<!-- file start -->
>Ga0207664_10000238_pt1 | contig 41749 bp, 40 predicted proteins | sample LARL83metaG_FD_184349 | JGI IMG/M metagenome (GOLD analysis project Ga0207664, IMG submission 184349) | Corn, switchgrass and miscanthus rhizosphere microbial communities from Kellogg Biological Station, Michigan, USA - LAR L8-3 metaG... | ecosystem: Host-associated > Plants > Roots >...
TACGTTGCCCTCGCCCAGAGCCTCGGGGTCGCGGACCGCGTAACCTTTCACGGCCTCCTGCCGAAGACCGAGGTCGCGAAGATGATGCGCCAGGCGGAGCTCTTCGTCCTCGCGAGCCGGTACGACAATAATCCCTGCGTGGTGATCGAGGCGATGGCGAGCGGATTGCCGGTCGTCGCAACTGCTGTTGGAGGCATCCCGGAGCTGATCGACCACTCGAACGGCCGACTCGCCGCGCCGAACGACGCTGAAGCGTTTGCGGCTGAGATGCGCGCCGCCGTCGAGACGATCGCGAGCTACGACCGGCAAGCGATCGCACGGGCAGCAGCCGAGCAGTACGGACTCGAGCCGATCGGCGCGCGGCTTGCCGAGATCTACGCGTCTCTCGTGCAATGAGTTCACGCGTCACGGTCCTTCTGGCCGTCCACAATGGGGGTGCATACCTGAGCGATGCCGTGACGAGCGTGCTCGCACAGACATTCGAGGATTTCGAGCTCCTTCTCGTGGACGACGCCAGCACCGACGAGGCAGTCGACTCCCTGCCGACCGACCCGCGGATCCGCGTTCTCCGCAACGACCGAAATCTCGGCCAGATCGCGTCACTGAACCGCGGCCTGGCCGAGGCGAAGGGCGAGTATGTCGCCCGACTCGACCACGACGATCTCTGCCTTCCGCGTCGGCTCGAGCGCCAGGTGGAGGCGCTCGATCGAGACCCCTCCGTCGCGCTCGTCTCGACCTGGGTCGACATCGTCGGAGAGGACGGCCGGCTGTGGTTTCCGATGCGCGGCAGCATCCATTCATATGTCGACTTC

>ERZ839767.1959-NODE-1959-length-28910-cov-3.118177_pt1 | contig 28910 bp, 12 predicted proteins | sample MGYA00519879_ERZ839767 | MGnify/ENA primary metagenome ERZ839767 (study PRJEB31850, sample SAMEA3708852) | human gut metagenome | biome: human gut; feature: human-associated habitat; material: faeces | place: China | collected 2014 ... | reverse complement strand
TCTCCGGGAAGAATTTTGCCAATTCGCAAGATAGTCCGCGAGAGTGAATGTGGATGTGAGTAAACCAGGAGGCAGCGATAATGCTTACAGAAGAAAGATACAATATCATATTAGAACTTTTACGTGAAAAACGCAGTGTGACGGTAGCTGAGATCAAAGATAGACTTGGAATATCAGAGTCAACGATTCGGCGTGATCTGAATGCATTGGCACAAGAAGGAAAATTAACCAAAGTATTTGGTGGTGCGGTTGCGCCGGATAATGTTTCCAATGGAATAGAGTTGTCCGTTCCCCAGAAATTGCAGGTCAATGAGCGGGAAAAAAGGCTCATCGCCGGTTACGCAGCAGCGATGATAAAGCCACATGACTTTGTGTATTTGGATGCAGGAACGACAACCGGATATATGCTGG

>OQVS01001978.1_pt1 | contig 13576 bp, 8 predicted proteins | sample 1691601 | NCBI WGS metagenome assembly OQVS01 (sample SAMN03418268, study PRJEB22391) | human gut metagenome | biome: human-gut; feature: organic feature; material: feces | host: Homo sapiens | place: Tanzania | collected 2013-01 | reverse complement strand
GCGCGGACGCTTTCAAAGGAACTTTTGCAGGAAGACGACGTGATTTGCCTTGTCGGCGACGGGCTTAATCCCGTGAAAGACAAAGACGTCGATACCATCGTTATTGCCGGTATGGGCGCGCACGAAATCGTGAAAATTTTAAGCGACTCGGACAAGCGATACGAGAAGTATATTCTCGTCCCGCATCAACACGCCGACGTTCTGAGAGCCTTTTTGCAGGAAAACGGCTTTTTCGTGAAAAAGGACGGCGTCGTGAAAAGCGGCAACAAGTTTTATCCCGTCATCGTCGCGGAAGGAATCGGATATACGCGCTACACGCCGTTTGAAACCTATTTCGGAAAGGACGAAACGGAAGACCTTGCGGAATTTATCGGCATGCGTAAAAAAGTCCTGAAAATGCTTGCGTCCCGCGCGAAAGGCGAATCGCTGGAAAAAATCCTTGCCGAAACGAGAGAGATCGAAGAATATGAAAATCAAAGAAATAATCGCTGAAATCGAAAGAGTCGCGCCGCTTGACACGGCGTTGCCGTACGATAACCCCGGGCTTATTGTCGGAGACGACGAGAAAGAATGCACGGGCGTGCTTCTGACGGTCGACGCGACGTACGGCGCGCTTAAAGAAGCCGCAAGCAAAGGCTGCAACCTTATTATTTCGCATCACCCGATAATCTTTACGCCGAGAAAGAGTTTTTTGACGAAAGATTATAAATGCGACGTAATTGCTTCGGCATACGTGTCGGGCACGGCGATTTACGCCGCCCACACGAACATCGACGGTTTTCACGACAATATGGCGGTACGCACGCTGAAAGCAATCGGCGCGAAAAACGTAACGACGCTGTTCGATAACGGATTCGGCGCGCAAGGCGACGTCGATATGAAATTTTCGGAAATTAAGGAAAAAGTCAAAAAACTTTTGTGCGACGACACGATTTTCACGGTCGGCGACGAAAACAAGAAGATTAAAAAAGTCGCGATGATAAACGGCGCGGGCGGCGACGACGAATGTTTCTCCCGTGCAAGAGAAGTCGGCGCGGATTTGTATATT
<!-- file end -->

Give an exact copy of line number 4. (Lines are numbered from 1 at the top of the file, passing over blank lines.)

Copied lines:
TCTCCGGGAAGAATTTTGCCAATTCGCAAGATAGTCCGCGAGAGTGAATGTGGATGTGAGTAAACCAGGAGGCAGCGATAATGCTTACAGAAGAAAGATACAATATCATATTAGAACTTTTACGTGAAAAACGCAGTGTGACGGTAGCTGAGATCAAAGATAGACTTGGAATATCAGAGTCAACGATTCGGCGTGATCTGAATGCATTGGCACAAGAAGGAAAATTAACCAAAGTATTTGGTGGTGCGGTTGCGCCGGATAATGTTTCCAATGGAATAGAGTTGTCCGTTCCCCAGAAATTGCAGGTCAATGAGCGGGAAAAAAGGCTCATCGCCGGTTACGCAGCAGCGATGATAAAGCCACATGACTTTGTGTATTTGGATGCAGGAACGACAACCGGATATATGCTGG